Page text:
Electrochemical processing of polythiophene films with enhanced structural order
Santoso, Handoko Tirto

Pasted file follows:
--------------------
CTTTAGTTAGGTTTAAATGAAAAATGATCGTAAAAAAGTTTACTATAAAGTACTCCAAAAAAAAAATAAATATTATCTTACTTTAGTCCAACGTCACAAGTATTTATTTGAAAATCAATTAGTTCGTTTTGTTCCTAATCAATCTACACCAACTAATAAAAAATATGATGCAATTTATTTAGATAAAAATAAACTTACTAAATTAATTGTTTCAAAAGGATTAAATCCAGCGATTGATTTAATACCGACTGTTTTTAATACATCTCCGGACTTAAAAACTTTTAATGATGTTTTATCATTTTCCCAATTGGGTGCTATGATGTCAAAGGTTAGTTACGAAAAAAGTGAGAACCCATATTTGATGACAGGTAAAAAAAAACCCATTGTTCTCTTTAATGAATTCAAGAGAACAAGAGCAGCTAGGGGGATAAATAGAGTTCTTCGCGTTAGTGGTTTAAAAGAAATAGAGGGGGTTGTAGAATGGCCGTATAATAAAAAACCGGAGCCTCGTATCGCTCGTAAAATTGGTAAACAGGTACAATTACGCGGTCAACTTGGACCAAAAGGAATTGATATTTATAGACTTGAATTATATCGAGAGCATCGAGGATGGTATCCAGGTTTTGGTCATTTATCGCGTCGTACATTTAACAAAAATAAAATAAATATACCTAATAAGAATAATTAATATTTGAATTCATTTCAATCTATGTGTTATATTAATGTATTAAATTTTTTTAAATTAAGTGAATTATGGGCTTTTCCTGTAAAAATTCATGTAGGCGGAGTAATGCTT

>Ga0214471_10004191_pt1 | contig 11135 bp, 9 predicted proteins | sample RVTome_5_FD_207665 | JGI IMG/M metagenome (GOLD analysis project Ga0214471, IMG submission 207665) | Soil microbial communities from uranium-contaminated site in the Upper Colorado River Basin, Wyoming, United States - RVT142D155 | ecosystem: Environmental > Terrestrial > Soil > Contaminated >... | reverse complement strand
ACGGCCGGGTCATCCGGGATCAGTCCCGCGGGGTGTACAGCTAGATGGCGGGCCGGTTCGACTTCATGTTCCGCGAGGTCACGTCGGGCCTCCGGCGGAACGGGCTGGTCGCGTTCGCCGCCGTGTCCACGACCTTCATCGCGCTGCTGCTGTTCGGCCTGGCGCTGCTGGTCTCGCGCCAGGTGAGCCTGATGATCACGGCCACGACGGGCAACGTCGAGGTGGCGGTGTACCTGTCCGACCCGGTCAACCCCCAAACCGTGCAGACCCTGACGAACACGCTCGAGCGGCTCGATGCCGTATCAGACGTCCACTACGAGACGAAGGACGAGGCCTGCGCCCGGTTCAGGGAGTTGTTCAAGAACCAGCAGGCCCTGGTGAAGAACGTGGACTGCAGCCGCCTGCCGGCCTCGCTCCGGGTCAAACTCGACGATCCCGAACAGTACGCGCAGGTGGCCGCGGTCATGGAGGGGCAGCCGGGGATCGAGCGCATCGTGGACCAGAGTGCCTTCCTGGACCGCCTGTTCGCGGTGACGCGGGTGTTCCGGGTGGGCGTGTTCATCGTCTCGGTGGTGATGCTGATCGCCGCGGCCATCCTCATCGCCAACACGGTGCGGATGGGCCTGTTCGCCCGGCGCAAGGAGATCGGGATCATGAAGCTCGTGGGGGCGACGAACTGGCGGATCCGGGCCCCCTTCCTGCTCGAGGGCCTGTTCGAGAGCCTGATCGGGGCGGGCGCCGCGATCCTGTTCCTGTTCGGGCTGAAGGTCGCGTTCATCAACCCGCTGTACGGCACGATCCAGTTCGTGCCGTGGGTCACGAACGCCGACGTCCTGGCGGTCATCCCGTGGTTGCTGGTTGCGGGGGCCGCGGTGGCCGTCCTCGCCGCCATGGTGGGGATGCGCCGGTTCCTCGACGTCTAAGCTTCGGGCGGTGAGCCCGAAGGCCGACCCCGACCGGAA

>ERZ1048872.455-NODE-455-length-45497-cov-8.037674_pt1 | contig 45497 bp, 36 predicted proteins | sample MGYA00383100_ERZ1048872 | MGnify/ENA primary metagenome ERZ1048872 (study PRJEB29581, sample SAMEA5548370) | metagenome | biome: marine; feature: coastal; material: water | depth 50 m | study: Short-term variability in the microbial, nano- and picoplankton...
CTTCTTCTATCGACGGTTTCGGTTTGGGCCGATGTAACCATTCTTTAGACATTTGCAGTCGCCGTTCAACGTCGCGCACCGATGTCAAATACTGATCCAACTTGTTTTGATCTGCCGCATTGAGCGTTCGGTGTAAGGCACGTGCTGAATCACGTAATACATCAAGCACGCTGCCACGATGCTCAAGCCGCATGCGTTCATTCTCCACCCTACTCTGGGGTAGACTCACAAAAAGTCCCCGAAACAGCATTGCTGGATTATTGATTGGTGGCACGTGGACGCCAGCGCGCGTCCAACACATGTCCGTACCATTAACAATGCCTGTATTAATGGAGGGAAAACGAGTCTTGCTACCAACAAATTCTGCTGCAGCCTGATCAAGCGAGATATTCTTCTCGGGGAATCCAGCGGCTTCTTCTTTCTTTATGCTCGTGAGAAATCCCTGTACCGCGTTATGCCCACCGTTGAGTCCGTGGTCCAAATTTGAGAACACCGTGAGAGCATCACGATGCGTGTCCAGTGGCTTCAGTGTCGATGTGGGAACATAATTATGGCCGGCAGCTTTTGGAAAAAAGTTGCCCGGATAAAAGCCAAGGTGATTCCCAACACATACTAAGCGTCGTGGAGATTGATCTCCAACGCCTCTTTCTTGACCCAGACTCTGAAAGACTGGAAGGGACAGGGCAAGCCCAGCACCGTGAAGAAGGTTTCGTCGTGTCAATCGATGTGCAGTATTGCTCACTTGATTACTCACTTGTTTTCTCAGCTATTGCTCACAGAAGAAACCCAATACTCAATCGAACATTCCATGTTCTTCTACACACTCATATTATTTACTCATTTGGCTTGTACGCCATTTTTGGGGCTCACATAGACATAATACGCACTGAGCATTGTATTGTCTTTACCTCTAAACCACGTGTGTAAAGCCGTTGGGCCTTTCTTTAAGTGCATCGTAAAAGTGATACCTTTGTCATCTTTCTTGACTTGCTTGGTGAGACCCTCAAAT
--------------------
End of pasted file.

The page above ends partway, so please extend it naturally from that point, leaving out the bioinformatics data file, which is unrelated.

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Intrinsically conducting polymers (ICPs) with high mechanical strength and electrical conductivity are attractive for several applications spanning the fields of energy, defense, and transportation. Electrochemically processed polythiophene (PTh) films are a class of ICPs that have been demonstrated recently to possess electrical conductivities as high as 1,300 S/cm and be stronger than common types of processed aluminum foils. While these results are promising, the electrical conductivity of PTh is still low compared to metals and the effects of important process conditions such as electrode resistance, distance between working and counter electrodes, and thiophene concentration on the structure and physical properties of electrochemically processed PTh films must be investigated in detail. In this work, electrode resistance and inter-electrode distance were demonstrated to be inversely proportional to the charge efficiency for PTh film growth. A critical concentration of thiophene that produced films with the highest conductivity was also revealed. Anionic surfactants sodium dodecyl sulfate (SDS) and sodium dodeclybenzene sulfonate (SDBS) were used, with and without a proton scavenger, in the Lewis acid boron trifluoride diethyl etherate (BFEE) electrolyte, which allows polymerization of thiophene at low oxidation potentials, to enhance the ordering and conjugation length of PTh through stabilization of the radical cation of thiophene via the dodecyl chain of the anionic surfactants. X-ray diffraction spectra revealed enhanced order and packing when surfactant was used during the processing of PTh films, and measured electrical conductivities were increased by as much as 300% because of the surfactant-mediated structural improvements. Necking behavior observed in tensile test of PTh films with anionic surfactant additives also suggests chain alignment and increased chain length.